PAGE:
By Ann Brown
I could not remember my age the other day. I was in the middle of a sentence and I wanted to reference how old I am but I just blanked. Later, in the car, I tried to calculate it mathematically (“okay, I was born in 1954, so I was one year old in 1955, and I was two years old in 1956…”) and failed, but that’s a story for a different time.
This story is about the fact that I want to get some things down on paper because my memory is slipping. You know, now that I am, um, er, 57 years old. Or 58. Or 56. Or 73. I have no idea.
I also want to get things down on paper because I have this kickass idea for a parenting flip-book. You know, those books that have each page divided in three sections and you can mix and match, say (in this case), “my child threw a shoe at the kindly old lady when we were at church” or, say, “my child barfed up Count Chocula at the saleslady when we were at Bridgeport Village” and then you can read the other side of the page to find out what to do about it.
I have many other clever ideas. I come up with them during faculty meetings when the topic isn’t ME. I get a lot of time to think. Next time you see me, ask me about my drive-through salad bar idea.
Anyway, so, here are the top, oh, five things I want to immortalize in this article:
- “Everybody has the right to be angry when they don’t get what they want”. I think I have said this in my parenting classes about a bajillion times. I say it in reference to the penchant we parents have for laying down the law to our kids and then, when they understandably react with anger, we then continue to make them “get over it”. Let’s face it, spending the afternoon with a three-year-old who wanted a popsicle and didn’t get one is no day at the beach, but trying to get your kid to be happy about it is like swimming into a rip tide. (I think. I really have no idea about riptides but it seemed a clever analogy.) That said, this does not mean your kid can express his/her unhappiness with your decision by exercising emotional terrorism. Following you around all day long, poking you with an action figure, or disrupting dinner with nonstop whining needs to be addressed, but it’s the behavior that needs to be addressed; this is not the time to yet again tell your kid why s/he should be delighted to not get a popsicle. Personally, if a child wants to hold on to her beef about the stupid popsicle and show me how she feels by, say, quiet, long-suffering sighs every time I walk by her, so be it. Frankly, I’ve held on to more stupid issues with Robin and I’m 57. Or 58. Or 24. I really have no idea. And, let’s face it; you are never going to convince your kid that she should not be upset about it. You might be able to shut her down about it, you might get in some wise words of perspective, but in the end, we all come to closure when we get there. You can say with detached compassion, “I get it that you are angry. I said ‘no popsicles’ and you wanted one.” But it is what you do after you say it that fosters perspective. Which is, go about your business and don’t juice it.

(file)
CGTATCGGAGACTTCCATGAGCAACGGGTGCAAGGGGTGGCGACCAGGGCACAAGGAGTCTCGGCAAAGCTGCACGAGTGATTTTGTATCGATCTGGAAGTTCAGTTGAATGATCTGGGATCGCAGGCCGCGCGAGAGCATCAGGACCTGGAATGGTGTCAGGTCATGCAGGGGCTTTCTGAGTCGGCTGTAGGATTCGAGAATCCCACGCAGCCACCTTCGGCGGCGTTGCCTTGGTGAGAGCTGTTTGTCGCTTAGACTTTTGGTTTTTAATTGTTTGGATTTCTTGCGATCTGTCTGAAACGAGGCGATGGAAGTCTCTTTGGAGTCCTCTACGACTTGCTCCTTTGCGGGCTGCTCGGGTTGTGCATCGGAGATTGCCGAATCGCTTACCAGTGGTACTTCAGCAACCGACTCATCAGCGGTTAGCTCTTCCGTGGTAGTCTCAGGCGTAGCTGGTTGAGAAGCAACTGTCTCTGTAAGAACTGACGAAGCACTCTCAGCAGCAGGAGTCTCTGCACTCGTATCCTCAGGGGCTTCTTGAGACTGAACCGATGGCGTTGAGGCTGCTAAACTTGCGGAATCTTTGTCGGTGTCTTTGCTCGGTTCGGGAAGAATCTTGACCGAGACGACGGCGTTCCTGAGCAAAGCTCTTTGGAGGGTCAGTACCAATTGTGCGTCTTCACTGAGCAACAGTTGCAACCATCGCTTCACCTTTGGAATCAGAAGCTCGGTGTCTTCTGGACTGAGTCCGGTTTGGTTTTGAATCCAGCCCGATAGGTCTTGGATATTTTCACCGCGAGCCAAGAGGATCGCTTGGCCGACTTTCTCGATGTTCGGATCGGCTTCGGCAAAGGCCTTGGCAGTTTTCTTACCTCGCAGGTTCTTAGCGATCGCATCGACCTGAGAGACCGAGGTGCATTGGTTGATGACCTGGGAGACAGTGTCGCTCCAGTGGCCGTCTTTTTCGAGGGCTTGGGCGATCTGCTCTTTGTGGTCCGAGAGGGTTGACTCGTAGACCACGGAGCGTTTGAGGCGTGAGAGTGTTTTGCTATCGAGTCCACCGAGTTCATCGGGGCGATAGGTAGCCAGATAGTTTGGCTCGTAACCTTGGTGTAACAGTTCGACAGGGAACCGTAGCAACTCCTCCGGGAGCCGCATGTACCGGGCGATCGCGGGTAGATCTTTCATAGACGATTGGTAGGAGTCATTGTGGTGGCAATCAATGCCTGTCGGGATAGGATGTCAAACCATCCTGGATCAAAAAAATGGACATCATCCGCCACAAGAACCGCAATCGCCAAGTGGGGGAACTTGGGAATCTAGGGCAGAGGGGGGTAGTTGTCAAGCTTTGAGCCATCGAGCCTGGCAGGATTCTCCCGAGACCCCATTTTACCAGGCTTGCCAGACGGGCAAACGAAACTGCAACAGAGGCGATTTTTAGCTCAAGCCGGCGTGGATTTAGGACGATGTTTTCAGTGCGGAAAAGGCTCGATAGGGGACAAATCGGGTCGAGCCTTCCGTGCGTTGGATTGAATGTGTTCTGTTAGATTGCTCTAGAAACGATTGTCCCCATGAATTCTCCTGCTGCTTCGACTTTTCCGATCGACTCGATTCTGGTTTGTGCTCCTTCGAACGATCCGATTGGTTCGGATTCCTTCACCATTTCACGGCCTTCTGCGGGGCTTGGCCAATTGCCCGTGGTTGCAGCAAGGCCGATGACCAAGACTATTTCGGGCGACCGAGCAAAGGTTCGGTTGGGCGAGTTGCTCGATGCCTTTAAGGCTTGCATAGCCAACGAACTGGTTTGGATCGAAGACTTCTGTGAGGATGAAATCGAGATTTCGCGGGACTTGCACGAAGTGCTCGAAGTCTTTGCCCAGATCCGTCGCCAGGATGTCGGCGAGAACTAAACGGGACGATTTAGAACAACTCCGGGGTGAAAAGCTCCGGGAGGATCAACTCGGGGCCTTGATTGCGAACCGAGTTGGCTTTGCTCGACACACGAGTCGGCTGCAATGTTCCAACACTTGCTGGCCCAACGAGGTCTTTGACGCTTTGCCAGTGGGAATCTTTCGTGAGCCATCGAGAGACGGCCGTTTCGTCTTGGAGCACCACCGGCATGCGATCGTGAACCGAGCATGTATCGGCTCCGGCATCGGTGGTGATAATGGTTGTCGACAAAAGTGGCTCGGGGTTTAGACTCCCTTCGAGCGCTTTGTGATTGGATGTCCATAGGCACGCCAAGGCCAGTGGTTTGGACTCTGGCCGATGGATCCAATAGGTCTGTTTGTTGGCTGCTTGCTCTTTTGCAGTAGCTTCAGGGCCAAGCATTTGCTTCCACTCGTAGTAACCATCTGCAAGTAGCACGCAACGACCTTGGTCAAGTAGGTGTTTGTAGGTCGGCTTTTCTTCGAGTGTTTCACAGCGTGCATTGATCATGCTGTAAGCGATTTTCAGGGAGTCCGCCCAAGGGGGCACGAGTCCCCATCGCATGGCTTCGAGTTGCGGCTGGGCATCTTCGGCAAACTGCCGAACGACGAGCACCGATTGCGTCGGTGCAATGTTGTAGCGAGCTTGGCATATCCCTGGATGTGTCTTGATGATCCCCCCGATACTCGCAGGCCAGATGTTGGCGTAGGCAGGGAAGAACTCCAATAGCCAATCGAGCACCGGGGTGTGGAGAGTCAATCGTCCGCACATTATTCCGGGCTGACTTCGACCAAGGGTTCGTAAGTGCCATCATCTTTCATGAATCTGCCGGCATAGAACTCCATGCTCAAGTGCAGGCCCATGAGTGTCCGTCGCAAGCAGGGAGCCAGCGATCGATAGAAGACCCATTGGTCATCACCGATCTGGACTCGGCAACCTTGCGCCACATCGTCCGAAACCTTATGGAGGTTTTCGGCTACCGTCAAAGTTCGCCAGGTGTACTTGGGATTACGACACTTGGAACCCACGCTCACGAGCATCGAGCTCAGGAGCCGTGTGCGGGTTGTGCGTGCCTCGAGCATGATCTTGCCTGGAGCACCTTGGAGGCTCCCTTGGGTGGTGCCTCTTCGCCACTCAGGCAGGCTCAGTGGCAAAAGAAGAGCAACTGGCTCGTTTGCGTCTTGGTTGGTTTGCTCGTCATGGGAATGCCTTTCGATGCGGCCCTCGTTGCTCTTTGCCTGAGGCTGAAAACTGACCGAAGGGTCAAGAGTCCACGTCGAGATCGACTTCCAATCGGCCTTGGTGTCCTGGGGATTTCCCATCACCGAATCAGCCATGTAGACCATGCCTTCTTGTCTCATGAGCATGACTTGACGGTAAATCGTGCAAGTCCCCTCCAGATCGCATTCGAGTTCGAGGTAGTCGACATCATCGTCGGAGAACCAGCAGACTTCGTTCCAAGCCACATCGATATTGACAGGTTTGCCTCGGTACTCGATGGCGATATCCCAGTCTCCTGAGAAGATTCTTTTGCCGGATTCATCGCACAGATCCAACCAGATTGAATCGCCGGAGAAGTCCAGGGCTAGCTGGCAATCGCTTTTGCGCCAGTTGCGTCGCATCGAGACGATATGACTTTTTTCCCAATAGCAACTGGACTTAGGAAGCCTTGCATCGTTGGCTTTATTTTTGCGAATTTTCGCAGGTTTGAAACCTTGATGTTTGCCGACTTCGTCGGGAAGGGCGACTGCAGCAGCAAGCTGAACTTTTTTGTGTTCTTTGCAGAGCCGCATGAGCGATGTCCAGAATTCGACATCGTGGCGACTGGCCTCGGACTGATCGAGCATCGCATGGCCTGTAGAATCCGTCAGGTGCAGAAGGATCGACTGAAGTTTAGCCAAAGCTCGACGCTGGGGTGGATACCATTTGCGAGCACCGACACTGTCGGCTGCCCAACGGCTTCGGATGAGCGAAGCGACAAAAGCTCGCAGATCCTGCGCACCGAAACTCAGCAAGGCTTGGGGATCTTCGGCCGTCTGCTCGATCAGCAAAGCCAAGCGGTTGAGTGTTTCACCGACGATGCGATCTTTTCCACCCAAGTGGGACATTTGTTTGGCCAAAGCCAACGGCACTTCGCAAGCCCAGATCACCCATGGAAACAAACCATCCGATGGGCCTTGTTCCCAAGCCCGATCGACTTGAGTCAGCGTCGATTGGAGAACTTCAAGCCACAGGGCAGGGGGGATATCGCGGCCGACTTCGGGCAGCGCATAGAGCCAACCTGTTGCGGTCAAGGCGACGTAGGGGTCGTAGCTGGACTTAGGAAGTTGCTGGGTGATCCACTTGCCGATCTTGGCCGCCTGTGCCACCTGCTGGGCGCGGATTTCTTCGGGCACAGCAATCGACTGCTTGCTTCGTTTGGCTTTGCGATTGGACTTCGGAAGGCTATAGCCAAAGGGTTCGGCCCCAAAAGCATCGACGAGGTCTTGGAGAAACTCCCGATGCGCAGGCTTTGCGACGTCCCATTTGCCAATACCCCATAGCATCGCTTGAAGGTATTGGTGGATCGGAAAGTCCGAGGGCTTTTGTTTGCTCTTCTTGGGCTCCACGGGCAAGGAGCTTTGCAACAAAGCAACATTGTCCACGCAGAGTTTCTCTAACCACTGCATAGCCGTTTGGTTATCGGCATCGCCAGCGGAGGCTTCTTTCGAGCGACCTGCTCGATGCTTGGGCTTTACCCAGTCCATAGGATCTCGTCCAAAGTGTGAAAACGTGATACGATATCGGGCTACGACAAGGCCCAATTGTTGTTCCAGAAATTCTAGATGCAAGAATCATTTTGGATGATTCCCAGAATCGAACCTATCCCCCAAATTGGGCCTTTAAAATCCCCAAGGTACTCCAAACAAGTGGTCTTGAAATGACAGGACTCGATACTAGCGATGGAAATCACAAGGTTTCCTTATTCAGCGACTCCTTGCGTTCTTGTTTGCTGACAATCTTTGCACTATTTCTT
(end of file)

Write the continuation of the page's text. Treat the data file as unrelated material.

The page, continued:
Well, as it turns out, I have already written 661 words (no, wait. 665. No, 666. YIKES. Wait. 670. Whew) and I’ve only made it to point #1. Guess I will tackle another point next time.
One point per piece. That gives me, um, er, three more points to make. Or four. I really have no idea.